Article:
"The Q-S1 also has a max aperture of f/8, which can make it difficult to control depth of field. This is more restrictive than many cameras that have a max aperture of f/20 or more for greater depth of field."
1) Max aperture is usually the smaller number (ex, f2.8), not the larger number because the f system is about a ratio between aperture and focal length, not the aperture diameter itself. The smaller the f number, the larger the physical aperture
2) Each lens has it's own min aperture (which you call max) and it's not determined by the camera. It ranges from f5.6 to f9
2) The Q's sensor is so small that it's max aperture of f8 is already microscopic compared to any DSLR. In actuality, it's f8 is smaller physically than f32 on a 35mm film camera (or FF DSLR) and plenty tiny for maximizing depth of field in nearly all conditions. The physical aperture controls the depth of field, not the native format f-stop.
3) f8 is basically at the diffraction limit for this resolution. Suggesting the lenses need to support a smaller aperture is... wrong.
as mosc wrote just before, the article contains a very concerning mistake in regard to photographic technique and basic camera/lens knowledge. It's a pity since the review seemed to be quite well structured.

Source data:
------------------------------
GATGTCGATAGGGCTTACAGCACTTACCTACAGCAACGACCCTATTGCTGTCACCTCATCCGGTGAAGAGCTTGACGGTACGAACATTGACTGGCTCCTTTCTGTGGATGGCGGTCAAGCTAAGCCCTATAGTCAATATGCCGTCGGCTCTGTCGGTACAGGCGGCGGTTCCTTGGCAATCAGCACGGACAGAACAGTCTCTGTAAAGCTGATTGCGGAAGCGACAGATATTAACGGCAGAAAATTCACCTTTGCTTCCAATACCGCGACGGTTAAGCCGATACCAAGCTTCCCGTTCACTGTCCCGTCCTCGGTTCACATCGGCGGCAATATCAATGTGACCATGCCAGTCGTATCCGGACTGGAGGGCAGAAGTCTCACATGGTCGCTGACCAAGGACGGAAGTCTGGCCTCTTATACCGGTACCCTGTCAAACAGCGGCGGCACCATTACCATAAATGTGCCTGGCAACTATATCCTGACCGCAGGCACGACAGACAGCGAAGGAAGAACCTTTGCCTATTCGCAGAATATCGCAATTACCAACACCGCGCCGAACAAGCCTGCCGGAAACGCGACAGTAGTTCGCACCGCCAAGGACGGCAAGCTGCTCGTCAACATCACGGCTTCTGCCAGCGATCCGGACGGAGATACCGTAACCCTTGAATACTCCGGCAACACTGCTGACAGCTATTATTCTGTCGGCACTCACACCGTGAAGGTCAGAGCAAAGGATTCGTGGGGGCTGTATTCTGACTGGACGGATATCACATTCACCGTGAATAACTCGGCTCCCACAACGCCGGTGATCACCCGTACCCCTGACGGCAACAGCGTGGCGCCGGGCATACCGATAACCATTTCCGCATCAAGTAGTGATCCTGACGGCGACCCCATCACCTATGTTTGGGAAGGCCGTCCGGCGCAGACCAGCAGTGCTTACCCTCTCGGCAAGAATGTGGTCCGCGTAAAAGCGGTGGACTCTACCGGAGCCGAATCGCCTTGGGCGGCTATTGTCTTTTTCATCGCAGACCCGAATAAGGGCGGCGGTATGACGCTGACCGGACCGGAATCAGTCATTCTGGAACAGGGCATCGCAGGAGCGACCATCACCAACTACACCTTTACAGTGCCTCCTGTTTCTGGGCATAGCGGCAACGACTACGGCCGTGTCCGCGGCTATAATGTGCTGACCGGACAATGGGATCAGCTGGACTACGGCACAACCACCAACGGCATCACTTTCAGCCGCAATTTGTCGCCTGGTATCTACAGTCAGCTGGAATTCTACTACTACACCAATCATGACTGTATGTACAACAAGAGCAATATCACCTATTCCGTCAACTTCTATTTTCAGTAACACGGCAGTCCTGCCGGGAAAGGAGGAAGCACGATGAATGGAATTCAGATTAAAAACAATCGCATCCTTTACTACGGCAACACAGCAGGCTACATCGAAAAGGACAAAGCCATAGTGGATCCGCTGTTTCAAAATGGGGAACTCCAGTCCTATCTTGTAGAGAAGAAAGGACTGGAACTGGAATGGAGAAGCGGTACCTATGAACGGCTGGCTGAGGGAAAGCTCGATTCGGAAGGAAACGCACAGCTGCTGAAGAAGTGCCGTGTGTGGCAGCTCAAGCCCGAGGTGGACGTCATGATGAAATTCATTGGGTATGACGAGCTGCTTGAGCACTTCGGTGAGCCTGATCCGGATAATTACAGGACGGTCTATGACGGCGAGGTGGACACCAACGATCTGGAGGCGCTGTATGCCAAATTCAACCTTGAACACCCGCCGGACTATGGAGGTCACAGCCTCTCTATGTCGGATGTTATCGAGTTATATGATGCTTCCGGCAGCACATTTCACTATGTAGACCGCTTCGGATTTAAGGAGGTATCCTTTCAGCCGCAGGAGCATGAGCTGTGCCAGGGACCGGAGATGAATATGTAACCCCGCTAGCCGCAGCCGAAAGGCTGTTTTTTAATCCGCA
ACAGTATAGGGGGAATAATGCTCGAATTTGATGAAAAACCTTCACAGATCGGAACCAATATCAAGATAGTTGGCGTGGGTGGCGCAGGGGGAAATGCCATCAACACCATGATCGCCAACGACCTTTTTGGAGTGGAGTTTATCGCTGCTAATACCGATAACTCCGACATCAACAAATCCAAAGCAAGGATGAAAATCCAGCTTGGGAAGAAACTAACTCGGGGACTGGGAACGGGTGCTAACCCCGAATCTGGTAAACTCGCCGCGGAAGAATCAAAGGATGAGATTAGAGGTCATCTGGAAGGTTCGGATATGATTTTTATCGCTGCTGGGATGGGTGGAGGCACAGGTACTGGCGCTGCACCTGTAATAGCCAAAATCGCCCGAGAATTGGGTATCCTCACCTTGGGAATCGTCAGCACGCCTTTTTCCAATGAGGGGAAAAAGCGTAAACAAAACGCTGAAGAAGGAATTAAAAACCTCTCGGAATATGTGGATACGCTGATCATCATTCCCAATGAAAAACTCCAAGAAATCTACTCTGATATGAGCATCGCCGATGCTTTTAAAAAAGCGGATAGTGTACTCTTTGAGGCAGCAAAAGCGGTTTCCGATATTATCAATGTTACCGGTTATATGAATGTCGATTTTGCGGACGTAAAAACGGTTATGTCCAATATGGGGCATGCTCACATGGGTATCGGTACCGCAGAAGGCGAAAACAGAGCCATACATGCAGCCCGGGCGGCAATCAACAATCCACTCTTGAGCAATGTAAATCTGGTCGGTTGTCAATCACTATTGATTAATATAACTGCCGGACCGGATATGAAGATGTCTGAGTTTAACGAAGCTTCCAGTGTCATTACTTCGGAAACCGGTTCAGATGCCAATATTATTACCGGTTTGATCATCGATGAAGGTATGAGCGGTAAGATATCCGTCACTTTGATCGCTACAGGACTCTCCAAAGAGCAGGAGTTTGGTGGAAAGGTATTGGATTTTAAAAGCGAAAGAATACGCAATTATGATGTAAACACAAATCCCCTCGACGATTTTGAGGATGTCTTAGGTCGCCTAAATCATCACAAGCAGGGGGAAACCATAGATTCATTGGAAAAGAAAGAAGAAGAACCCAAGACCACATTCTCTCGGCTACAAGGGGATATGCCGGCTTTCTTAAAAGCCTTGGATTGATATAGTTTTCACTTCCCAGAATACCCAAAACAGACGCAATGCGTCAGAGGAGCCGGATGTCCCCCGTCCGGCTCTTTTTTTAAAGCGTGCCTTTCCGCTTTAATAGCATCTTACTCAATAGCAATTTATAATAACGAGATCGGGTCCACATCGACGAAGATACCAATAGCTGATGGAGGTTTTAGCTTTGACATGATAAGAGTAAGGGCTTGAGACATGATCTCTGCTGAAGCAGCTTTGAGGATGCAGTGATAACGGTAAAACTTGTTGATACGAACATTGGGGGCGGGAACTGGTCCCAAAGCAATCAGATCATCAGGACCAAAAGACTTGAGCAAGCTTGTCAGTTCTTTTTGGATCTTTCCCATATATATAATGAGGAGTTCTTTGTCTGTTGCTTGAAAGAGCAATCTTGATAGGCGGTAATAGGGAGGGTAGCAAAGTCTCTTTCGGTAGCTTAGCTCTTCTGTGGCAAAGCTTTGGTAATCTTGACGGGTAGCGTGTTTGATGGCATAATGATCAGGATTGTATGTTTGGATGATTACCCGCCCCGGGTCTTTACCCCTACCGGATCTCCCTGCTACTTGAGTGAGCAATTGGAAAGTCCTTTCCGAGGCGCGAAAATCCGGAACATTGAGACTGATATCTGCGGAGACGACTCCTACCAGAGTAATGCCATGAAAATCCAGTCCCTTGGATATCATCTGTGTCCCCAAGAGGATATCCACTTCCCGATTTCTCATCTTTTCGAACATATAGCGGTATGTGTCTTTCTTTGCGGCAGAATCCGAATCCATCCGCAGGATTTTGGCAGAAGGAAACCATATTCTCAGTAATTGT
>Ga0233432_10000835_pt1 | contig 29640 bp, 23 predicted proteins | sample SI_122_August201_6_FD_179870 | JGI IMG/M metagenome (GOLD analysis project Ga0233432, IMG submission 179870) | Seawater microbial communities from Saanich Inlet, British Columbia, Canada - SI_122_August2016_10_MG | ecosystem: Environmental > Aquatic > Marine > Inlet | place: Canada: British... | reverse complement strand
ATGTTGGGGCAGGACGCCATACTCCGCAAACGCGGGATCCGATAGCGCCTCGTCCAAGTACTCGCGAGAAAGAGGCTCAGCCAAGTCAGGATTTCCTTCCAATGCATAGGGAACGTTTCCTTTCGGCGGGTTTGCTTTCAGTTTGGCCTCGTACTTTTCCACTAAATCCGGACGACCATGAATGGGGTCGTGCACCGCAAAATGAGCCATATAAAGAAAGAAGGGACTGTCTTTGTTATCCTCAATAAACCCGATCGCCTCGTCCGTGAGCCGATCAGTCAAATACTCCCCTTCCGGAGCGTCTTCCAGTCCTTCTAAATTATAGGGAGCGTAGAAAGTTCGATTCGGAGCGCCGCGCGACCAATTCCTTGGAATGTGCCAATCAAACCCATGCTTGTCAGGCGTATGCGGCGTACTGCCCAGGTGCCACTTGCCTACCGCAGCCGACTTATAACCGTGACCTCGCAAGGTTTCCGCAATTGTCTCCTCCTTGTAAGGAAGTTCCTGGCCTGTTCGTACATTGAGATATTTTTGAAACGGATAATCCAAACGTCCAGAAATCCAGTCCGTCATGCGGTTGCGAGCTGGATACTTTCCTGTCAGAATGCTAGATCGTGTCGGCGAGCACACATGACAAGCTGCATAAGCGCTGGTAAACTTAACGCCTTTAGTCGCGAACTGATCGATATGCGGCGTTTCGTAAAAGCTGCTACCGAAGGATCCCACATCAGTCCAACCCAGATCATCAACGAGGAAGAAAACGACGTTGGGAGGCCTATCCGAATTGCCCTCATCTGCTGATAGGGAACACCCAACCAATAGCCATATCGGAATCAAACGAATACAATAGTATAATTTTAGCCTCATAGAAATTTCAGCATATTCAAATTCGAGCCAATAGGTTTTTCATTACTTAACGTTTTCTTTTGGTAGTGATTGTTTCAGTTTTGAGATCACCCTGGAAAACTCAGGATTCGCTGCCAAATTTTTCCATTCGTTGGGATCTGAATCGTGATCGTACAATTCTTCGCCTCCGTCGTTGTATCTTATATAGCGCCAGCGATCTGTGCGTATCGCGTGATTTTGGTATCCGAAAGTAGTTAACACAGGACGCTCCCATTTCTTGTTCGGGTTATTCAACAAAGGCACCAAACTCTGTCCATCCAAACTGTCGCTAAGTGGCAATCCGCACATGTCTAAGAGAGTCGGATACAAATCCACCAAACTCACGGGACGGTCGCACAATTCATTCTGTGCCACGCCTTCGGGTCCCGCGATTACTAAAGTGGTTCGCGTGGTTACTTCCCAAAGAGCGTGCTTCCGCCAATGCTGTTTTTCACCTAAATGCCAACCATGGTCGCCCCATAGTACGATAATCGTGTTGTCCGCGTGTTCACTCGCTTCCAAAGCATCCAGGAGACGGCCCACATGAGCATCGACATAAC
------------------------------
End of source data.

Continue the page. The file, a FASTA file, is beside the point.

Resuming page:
Sadly, the mentioned misconception completely undermines the competence of the reviewer and the validity of the article. In fact, also some poor results in the test could be challenged as consequent to a misuse of the camera. Two easy examples:
- the blurry eyes/face in the selfie: 1/40s is definitively too slow for holding the camera in such an awkward position (all photo is blurred, not only eyes), the lady was also probably moving her head;
- aperture priority and camera's "hesitation" to choose slow speed: just start setting first either the ISO value you want ot use or the maximum ISO number you consider acceptable and the problem would be solved.
At least this review clearly shows that this is not a P&S camera and no camera for smartphone users.